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Operation Murambatsvina - Countrywide evictions of urban poor - Index of articles
UN and govt to rework text of $30m flash appeal
August 30, 2005
- The United Nations and Zimbabwean authorities went back to the
drawing board on Tuesday after President Robert Mugabe's government
raised serious objections to a draft emergency appeal to provide
immediate aid to 300,000 people.
The UN flash appeal would cover those hardest hit by the government's
controversial urban cleanup campaign, but last week Mugabe refused
to endorse the US $30 million request after raising questions about
Harare insists that the number of people affected by its controversial
demolition campaign has been inflated, and has downplayed the impact
of the operation on the livelihoods of those who had supported themselves
and others by means of informal trade.
UN officials met with their Zimbabwean counterparts on Monday and
agreed to set up a joint committee to draft a new emergency appeal.
"We made substantial progress during our meeting with the government
of Zimbabwe yesterday [Monday], and hope that by the end of the
week we will have a reworked text. Essentially, the Zimbabwean government
has said that the current challenges it faces cannot be compared
to the crisis in Niger or in other part of the continent," the UN
Resident Coordinator, Dr Agostinho Zacarias, told IRIN.
"The government also wants the new text to acknowledge that it has
taken action to assist those who have been affected, and that both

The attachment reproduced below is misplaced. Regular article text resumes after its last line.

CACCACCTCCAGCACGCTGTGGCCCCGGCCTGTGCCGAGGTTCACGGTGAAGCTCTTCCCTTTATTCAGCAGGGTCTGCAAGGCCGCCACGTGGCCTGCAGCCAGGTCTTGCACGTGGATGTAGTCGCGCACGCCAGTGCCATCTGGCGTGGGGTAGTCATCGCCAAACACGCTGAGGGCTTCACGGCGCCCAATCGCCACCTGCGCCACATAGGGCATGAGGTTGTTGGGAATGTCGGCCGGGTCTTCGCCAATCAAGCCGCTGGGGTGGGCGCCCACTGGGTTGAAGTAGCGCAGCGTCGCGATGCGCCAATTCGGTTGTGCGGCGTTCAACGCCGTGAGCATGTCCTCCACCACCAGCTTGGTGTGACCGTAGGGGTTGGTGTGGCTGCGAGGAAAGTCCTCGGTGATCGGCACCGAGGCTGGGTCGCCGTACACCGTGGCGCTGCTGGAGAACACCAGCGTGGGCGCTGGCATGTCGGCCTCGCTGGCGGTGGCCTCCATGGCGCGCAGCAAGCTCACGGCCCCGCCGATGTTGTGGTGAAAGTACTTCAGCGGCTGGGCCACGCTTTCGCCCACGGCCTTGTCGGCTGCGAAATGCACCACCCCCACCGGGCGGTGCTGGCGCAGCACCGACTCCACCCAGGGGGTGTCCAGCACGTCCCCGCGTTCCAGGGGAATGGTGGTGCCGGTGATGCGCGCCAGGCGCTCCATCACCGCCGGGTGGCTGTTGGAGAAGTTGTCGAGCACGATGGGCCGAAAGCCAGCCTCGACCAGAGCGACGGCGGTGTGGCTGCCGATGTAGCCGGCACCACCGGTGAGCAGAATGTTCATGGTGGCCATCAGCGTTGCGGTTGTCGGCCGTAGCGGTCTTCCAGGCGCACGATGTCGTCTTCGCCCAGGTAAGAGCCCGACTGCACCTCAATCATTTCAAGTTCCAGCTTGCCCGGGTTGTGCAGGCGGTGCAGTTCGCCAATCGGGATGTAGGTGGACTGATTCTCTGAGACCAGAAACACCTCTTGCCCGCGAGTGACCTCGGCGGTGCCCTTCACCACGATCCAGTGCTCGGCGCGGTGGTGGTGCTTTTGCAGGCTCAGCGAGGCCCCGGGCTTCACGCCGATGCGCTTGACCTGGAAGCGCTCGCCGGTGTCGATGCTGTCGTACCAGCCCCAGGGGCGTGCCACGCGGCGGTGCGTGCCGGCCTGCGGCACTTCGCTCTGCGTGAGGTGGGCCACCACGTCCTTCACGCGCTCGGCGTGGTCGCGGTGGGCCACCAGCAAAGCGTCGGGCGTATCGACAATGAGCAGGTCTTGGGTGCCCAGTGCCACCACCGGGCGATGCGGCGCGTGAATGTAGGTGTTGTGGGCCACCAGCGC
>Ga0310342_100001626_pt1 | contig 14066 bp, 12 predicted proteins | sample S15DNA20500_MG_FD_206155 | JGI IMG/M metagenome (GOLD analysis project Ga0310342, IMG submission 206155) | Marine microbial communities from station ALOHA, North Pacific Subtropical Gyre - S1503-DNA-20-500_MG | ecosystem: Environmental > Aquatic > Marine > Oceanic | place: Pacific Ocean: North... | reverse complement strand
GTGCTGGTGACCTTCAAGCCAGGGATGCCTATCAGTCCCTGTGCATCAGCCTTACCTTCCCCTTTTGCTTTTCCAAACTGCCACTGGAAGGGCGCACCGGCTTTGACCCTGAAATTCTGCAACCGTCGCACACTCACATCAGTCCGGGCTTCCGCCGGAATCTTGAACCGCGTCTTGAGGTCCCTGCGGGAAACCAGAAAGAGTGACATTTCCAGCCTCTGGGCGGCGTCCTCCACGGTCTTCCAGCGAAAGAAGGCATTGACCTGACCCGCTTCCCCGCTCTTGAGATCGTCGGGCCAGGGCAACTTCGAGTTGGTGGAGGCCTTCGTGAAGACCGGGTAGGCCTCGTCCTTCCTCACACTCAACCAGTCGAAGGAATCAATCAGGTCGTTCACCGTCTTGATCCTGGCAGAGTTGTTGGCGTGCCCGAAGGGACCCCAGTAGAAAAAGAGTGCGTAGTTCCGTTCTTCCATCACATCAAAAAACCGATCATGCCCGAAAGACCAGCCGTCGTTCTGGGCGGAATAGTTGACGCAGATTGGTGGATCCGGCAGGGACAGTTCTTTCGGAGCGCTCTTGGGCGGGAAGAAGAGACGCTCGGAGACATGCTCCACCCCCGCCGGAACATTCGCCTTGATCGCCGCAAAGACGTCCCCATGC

sides need to take a closer look at the number of people affected
by the operation," he noted.
While the UN estimates that a total of 2.4 million people, or 18
percent of the population, were affected by the evictions and the
crackdown on the informal economy that began on 18 May, Zimbabwe's
UN Ambassador, Boniface Chidyausiku, claimed that only about 2,000
people were affected, according to an Associated Press report on
"We have, firstly, to agree on a humanitarian plan. Once that is
done, we have decided to jointly assess just how many people were
affected by the campaign, but that will be done while we continue
to help those in need. Additionally, a joint committee has been
established between the government and the UN to consult regarding
the technical and administrative support needed for the humanitarian
effort," Zacarias explained.
NGOs working in Zimbabwe, who have faced government criticism for
their apparent exaggeration of the impact of Operation Murambatsvina
('Drive Out Filth'), said they had expected the UN to take a "stronger
position" on the issue.
"Although it is important to recognise the political dimensions
in this case, there was an expectation that the UN would have taken
a more proactive role in engaging the government. There is a need
to look beyond relief delivery and towards long-term structural
factors," David Mwaniki, humanitarian programme manager for Action
Aid in Zimbabwe, told IRIN.
"The UN should move away from its current fire-fighting posture
and focus its energy on advocacy and trying to influence government
policy, especially since the humanitarian imperative should always
Mwaniki pointed out that tackling Zimbabwe's macroeconomic challenges
was key to ensuring that the rights of those displaced by the operation
Action Aid has been highly critical of Operation Murambatsvina,
and has questioned the capacity of the government to address the
needs of the many thousands affected by the campaign.
In a report released in July, the international development NGO
said although it was difficult to quantify the damage caused by
the cleanup operation in monetary terms, major losses across a broad
front, ranging from shelter to schooling, were likely.
The NGO argued that greater detail on the impact of the operation
was required for relief assistance to be effective, and also raised
concerns that current assistance was biased towards those with access
to relief in holding camps or sheltering in churches, leaving the
most vulnerable members of the affected population to fend for themselves.
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